JohnRPollard is a jewel in the rough JohnRPollard is a jewel in the rough JohnRPollard is a jewel in the rough
Slocum2,

The condition you describe (tempermental, difficulty getting propane at the stove) makes me wonder if your remote solenoid valve is on the fritz. I would start there. They are not cheap (I vaguely recall somewhere in the $50-100 range), so maybe someone on the list could advise if they are repairable. But my advice would be to bite the bullet and just swap it out for a new one.

We had similar symptoms a few years ago, which eventually ended up in complete solenoid failure (closed). A new valve had us back in business.
Reply With Quote Share with Facebook
  #15  
Old 08-16-2007
Freesail99's Avatar
Senior Member
 
Join Date: Feb 2006
Location: New Jersey
Posts: 4,507
Thanks: 0
Thanked 0 Times in 0 Posts
Rep Power: 9
Freesail99 will become famous soon enough
Send a message via Yahoo to Freesail99
Here is a link that I found somewhat useful.
__________________
S/V Scheherazade
-----------------------
I had a dream, I was sailing, I was happy, I was even smiling. Then I looked down and saw that I was on a multi-hull and woke up suddenly in a cold sweat.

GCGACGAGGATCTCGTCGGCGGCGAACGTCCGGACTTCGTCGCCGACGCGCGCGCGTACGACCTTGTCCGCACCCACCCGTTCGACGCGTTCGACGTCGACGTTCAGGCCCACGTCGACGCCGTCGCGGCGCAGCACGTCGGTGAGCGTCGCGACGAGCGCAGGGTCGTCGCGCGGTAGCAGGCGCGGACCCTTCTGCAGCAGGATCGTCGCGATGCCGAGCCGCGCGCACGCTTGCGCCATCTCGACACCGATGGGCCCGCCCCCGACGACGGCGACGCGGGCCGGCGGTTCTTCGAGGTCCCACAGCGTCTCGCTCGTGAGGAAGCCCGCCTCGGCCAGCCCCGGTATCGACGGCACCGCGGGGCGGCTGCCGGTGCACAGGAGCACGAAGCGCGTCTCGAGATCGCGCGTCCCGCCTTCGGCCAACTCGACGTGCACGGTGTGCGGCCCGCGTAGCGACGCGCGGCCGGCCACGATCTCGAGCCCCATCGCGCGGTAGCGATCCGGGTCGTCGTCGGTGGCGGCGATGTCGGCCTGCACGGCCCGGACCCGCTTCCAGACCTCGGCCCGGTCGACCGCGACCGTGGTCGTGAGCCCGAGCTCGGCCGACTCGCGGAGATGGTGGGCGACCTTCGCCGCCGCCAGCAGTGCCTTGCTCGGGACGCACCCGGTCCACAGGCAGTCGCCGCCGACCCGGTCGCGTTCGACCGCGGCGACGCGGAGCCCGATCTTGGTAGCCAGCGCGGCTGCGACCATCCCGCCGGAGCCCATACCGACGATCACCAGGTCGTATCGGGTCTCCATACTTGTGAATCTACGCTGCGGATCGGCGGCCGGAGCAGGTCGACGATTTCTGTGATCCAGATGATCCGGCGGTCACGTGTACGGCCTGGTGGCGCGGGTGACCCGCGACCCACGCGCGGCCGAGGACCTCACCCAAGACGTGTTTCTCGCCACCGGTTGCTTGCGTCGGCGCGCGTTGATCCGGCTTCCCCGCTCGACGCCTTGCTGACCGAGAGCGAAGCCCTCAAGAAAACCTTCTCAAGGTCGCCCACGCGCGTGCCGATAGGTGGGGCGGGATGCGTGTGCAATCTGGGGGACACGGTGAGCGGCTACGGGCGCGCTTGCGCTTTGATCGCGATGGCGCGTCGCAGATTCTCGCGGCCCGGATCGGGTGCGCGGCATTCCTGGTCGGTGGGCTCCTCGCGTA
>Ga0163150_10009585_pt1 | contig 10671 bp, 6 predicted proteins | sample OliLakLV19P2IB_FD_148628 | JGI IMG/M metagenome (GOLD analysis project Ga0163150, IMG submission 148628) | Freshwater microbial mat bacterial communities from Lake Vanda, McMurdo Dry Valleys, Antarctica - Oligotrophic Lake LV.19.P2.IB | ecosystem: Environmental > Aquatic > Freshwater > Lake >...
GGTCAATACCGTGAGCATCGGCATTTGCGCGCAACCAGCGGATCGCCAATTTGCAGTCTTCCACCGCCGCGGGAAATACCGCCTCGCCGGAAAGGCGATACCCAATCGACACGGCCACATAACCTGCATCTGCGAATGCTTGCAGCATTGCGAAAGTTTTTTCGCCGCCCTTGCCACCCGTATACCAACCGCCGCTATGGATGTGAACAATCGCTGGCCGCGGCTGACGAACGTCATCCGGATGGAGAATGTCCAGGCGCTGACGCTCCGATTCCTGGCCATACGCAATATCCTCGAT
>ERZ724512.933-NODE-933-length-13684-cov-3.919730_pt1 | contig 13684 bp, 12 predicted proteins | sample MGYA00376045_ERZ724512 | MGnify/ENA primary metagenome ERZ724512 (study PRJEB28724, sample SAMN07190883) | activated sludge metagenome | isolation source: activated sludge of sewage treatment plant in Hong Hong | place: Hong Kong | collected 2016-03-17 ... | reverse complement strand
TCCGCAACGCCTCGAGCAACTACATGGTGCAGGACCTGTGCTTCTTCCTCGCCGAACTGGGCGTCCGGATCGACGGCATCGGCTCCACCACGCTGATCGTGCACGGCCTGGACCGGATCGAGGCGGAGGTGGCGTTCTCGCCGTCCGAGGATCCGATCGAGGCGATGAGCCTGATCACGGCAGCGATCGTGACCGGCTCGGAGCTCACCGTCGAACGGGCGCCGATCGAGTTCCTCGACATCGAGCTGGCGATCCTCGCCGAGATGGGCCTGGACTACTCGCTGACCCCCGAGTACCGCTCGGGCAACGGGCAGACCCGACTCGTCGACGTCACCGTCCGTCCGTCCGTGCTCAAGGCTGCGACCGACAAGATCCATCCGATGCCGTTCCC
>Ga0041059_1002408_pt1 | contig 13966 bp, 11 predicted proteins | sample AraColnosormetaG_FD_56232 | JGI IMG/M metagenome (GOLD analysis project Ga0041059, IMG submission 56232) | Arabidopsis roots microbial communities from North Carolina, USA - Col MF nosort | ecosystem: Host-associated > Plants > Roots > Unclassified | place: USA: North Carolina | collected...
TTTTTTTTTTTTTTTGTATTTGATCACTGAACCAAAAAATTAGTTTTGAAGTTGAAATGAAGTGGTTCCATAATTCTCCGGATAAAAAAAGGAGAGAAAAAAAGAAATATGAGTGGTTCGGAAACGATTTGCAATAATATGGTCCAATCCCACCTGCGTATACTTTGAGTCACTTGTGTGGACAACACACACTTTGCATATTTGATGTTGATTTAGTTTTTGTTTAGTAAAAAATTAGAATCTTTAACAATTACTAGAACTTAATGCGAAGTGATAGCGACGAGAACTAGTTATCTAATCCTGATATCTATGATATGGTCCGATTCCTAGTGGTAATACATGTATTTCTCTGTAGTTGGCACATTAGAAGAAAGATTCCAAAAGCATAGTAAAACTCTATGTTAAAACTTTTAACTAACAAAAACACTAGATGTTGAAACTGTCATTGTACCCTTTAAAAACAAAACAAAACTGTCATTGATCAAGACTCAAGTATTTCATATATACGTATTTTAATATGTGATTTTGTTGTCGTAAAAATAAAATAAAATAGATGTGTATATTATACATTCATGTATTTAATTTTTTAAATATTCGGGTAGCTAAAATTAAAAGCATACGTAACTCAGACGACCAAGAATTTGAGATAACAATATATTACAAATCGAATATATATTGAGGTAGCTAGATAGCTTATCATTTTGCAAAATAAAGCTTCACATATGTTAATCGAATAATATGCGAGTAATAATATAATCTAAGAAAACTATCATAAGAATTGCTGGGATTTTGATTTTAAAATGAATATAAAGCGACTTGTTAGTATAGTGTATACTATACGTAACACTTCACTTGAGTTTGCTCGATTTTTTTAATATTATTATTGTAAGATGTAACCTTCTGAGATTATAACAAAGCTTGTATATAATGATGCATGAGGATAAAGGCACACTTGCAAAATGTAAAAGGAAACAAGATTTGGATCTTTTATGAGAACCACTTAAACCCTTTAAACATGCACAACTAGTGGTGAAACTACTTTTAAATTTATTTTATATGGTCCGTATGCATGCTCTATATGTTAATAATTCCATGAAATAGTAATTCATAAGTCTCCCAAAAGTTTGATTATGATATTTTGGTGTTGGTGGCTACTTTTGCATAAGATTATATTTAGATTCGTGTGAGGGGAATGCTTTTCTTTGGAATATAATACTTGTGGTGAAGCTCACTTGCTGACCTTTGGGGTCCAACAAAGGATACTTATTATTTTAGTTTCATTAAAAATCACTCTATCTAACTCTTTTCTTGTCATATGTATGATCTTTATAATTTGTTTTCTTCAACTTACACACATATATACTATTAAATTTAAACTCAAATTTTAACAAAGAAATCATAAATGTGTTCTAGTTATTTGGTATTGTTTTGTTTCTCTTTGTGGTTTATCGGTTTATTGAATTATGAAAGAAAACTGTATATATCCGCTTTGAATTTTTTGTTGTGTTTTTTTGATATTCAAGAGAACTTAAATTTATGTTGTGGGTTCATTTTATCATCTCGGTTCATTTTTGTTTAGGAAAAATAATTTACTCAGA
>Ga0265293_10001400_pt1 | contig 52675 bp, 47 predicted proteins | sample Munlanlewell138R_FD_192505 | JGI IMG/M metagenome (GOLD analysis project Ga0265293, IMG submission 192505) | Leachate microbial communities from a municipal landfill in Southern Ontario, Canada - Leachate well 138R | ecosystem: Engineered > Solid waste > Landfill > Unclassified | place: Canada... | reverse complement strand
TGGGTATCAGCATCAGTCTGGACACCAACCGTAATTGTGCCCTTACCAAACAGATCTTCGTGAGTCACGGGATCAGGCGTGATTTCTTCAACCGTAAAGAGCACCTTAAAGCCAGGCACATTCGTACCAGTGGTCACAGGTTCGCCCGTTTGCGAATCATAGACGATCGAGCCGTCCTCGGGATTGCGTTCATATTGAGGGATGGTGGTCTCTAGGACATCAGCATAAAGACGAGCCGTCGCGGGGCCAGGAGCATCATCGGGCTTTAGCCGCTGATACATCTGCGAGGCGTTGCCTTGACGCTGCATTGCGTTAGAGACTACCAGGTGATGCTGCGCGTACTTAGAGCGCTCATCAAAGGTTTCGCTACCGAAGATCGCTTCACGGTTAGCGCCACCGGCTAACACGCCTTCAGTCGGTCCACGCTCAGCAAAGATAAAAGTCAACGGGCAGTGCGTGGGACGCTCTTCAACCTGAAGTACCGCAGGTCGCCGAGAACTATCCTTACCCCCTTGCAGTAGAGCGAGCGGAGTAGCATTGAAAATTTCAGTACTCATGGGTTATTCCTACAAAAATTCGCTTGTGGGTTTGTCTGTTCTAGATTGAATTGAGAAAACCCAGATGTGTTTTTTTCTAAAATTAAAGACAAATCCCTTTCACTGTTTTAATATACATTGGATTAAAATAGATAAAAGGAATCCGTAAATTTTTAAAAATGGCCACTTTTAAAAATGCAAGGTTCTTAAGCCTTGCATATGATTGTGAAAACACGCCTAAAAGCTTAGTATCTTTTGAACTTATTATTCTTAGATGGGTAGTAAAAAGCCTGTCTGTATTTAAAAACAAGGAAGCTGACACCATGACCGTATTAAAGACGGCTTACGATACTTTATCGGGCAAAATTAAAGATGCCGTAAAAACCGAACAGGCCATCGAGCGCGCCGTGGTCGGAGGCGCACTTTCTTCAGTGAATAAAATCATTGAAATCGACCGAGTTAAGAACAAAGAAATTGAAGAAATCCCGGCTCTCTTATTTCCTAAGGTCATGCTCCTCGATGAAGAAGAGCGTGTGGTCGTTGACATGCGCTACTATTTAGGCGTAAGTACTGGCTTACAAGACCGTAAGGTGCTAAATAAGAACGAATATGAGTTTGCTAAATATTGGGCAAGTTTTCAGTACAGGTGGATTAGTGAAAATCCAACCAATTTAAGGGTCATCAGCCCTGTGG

To view links or images in signatures your post count must be 10 or greater. You currently have 0 posts.
Reply With Quote Share with Facebook
  #16  
Old 08-16-2007
Here .. Pull this
 
Join Date: Jan 2007
Posts: 2,031
Thanks: 0
Thanked 0 Times in 0 Posts
Rep Power: 8
Sailormann will become famous soon enough
I was in the same quandry a little while ago. Had used alcohol and liked it but the boat came with propane. Was nervous and researched a bit. The information that made me settle on propane came from a gas fitter. Propane can explode, but in order for it to do so, the correct ratio of oxygen to propane has to be present at the same time as a spark. Too much or too little of either component prevents a flash-up. Likelihood of this occurring is not significant.

So - I replaced everything except the stove and find the difference to be quite substantial. We can cook just about anything onboard now, and can control the heat very well. No longer feel like we're camping.
Reply With Quote Share with Facebook
  #17  
Old 08-17-2007
sailingdog's Avatar
Telstar 28
 
Join Date: Mar 2006
Location: New England
Posts: 43,291
Thanks: 0
Thanked 9 Times in 9 Posts
Rep Power: 13
sailingdog is just really nice sailingdog is just really nice sailingdog is just really nice sailingdog is just really nice sailingdog is just really nice
I'd recommend propane.

CNG, while safer, is much less efficient and much more difficult to find as a general rule.

Alcohol is expensive, takes longer to do the same tasks, and even the non-pressurized stoves can be dangerous if you're not careful. I've seen a few fires caused by someone trying to re-fill the cans before they were completely cooled down... and alcohol fires are tough to spot and can be tough to put out with water, since inadequate amounts of water can cause the fire to move rather than put it out.

Properly installed, with a good propane solenoid, modern stove with flame-out shutoffs, and a propane detector make it very safe and it is the most simple to use. The fuel is cheap and readily available.